In a move that will create plenty of warm fuzzies as well as a host of logistical issues, the New Jersey Jackals (Frontier League) announced the team is leaving Yogi Berra Stadium for Paterson’s Hinchliffe Stadium.
Let’s begin with the warm fuzzies. Hinchliffe Stadium is a historic facility, opening in 1932 and hosting New York Black Yankees and New York Cubans games among other events, including car racing and concerts from the likes of Abbott and Costello. It’s the beneficiary of a $94-million development plan will restore the former home of the Negro Leagues baseball and also feature a 315-space parking garage and a six-story, 75-unit senior housing. The efforts to restore Hinchliffe Stadium have been going on for years; at one point the Ripken organization took a swing at a renovation plan, but in the end it took a lot of persistence and effort by locals to make the project succeed.
Three other ballparks that were full-season homes to Negro Leagues baseball still stand and used for baseball: J.P. Small Park (home of the Jacksonville Red Caps), Hamtramck Stadium (built for the Detroit Stars, restored this year) and Rickwood Field, home to the Birmingham Barons.
Jackals owner Al Dorso’s vision for the facility that includes additional entertainment options, such as concerts, kids camps, traveling teams, training and exhibitions, holiday events and more.
“We’re thrilled to have the Jackals in Paterson and equally pleased to be working alongside Al Dorso, a visionary, change agent and proven businessman with the leadership, acumen and experience to bring additional growth, prosperity and entertainment to our local community,” said Andre Sayegh, Mayor of Paterson, via press release. “This development is another watershed moment, pun intended with the Great Falls nearly adjacent to the stadium, for the city of Paterson and one that will surely act as a catalyst for new expansion, entertainment and jobs in the area.”
“I was born and raised in Paterson and even though I ventured on, I still know this town like the back of my hand and have many fond memories,” said Dorso via press release. “This is a great opportunity at the right time in my life to give back and add to the rich history of this region. More importantly, we have approached this effort with a community-first mindset, starting with working with Mayor Sayegh and other local official and business leaders which we plan to expand to create a true ecosystem of opportunity in the months and years ahead.”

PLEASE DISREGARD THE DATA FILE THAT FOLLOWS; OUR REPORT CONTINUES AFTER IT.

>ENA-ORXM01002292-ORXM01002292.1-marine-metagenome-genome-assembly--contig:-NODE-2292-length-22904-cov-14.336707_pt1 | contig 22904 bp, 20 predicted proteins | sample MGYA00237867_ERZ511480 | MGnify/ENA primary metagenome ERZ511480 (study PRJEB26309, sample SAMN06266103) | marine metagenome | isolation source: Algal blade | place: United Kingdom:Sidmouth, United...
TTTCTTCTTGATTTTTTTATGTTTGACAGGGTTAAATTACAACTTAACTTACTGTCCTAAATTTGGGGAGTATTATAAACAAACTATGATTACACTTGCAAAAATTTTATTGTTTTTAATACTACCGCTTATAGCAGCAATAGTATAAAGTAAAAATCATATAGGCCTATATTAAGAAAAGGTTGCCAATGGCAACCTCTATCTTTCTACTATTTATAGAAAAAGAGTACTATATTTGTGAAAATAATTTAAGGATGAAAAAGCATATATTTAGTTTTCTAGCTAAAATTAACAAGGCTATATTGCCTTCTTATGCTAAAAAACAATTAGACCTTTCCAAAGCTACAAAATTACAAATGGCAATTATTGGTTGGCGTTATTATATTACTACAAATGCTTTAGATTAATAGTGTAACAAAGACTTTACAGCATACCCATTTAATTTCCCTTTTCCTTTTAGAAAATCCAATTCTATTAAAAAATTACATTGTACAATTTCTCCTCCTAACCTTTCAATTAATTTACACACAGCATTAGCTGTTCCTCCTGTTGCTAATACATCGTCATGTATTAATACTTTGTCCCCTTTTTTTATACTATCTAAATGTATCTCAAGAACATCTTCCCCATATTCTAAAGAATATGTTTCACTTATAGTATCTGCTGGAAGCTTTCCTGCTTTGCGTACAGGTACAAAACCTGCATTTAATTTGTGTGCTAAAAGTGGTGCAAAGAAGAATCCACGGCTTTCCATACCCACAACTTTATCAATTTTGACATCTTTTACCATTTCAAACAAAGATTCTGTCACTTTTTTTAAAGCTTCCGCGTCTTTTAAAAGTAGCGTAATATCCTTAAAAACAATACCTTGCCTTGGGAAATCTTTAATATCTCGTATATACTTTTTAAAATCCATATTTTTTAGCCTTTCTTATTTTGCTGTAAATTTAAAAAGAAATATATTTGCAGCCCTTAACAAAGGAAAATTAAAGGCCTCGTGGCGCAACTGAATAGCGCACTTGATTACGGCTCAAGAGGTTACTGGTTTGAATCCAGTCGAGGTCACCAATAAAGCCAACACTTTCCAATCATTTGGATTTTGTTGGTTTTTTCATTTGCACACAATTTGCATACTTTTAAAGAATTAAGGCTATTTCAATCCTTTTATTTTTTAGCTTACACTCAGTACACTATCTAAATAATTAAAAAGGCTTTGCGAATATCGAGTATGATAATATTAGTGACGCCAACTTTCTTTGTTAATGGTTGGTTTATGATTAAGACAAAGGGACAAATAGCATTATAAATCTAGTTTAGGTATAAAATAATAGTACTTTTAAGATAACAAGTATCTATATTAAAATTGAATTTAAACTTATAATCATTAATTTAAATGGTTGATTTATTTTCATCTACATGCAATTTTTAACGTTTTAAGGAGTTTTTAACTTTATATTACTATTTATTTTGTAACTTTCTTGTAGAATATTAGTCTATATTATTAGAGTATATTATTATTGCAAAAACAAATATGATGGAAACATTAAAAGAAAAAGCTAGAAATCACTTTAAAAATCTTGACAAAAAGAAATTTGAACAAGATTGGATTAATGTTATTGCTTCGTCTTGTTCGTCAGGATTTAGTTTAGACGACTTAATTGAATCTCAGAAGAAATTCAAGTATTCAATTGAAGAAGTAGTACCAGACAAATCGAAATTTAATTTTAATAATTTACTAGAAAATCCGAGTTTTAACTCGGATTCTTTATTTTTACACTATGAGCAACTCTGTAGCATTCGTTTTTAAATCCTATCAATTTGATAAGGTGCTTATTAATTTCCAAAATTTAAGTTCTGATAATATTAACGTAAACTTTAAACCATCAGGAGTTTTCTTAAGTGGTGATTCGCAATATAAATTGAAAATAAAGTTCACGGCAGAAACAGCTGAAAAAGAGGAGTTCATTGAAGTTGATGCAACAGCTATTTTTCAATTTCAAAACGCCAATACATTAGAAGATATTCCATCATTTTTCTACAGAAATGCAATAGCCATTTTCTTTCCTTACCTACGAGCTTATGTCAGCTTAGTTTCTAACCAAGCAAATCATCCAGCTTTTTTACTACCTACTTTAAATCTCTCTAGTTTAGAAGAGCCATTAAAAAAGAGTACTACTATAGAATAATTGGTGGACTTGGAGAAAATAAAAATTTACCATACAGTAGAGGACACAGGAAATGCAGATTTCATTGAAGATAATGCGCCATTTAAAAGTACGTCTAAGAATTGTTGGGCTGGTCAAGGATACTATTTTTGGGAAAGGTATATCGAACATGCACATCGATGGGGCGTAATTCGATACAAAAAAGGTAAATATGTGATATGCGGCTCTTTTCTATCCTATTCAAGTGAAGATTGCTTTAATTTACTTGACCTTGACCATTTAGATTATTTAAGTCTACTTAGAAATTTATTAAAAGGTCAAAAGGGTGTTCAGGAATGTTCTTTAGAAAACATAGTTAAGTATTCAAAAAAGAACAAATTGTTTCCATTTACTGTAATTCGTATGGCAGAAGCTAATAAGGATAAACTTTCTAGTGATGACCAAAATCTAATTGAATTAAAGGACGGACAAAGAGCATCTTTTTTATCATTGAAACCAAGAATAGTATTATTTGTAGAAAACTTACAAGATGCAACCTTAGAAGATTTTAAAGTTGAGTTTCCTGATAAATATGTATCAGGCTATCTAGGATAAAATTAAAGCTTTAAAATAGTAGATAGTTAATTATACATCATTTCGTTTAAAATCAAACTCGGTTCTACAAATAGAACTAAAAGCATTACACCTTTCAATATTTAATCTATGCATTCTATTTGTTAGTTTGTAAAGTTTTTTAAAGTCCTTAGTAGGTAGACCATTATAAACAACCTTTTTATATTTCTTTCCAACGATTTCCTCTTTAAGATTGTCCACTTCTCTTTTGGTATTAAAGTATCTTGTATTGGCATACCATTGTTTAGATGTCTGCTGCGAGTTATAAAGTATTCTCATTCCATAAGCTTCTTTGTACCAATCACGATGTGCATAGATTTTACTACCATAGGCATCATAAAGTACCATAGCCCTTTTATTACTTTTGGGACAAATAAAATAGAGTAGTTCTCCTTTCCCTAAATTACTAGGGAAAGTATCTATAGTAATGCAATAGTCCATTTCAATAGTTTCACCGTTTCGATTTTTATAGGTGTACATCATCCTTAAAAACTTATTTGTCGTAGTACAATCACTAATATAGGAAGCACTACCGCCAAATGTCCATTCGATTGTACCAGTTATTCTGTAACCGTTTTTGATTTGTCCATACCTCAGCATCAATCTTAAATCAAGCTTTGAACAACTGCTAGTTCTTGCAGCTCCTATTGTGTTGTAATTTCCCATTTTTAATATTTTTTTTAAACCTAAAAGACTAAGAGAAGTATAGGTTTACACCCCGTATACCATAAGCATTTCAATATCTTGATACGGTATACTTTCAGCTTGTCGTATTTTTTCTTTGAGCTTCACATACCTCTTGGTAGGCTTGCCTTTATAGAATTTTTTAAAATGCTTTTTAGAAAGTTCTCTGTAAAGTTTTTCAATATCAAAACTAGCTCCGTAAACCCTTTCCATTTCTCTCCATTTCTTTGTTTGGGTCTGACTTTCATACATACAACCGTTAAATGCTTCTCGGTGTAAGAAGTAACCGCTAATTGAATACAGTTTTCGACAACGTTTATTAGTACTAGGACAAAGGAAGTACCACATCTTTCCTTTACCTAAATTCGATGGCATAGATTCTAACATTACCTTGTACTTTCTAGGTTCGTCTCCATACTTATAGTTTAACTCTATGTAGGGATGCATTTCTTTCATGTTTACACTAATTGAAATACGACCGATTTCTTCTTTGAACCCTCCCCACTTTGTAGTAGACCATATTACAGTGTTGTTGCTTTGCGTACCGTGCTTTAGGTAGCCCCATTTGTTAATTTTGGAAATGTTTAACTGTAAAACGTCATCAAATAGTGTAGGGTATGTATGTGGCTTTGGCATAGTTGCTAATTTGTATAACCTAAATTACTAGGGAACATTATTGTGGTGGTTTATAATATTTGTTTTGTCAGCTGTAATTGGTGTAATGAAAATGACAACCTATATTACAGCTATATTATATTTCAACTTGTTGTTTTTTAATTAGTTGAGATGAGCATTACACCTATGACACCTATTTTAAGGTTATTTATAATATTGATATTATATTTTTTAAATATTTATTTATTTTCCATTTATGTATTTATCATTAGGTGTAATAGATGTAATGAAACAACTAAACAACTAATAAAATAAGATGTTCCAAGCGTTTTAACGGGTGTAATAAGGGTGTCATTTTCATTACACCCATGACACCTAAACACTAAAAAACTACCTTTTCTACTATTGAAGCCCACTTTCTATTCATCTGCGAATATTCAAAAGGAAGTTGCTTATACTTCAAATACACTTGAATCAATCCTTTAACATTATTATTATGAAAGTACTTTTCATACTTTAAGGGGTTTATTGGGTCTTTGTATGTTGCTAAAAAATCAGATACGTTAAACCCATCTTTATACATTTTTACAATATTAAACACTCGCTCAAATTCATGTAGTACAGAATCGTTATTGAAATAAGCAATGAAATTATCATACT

However, there are some logistical issues that were left unaddressed during today’s press conference. First: We’re talking about locating a professional baseball team into the horseshoe football stadium. The rendering at the top of the page is the game plan for the final restoration. Hinchliffe Stadium was built as a high-school football and track venue, and its restoration was based on the assumption that the primary use would be high school track and football. No baseball facilities were included in the restoration plan: no professional-quality clubhouses, no dugouts, no workout spaces, no baseball-oriented luxury or club spaces. In addition, the Paterson Stadium bowl design would need to be changed to accommodate baseball. The synthetic turf would need to be designed to be used both for football and baseball, and it looks like the track–which we’re told doesn’t meet high-school specs anyway–would be eliminated from the design. We’ll be interested to see the price tag for these changes (no field configuration has been finalized), which will not be borne by the Paterson school district. With the Jackals an MLB Partner League member, the new MiLB facility standards won’t apply–luckily for the developers footing the renovation bill.
Also, It will be interesting to see the final field configuration, to be determined. During the Negro Leagues era the diamond was placed dead-center on the field, but in other situations where a diamond was placed in a football stadium (Los Angeles Coliseum, Winnipeg’s Winnipeg Stadium, Toronto’s Exhibition Stadium, Buffalo’s War Memorial Stadium) the diamond was placed at an angle to the football sidelines, creating a bowl of sorts but resulting in one short field and one incredibly long field. It would definitely have a Polo Grounds feel, with lot of foul space and a temporary outfield fence, with a lot of the seating a far distance from the field.
And there will be some challenges for the Jackals as a secondary tenant, with the Paterson school system having first crack at 180 dates per season. In summer months, this won’t be a huge deal with school not in session; at the beginning and end of the season (including the playoffs), this will be a huge challenge.
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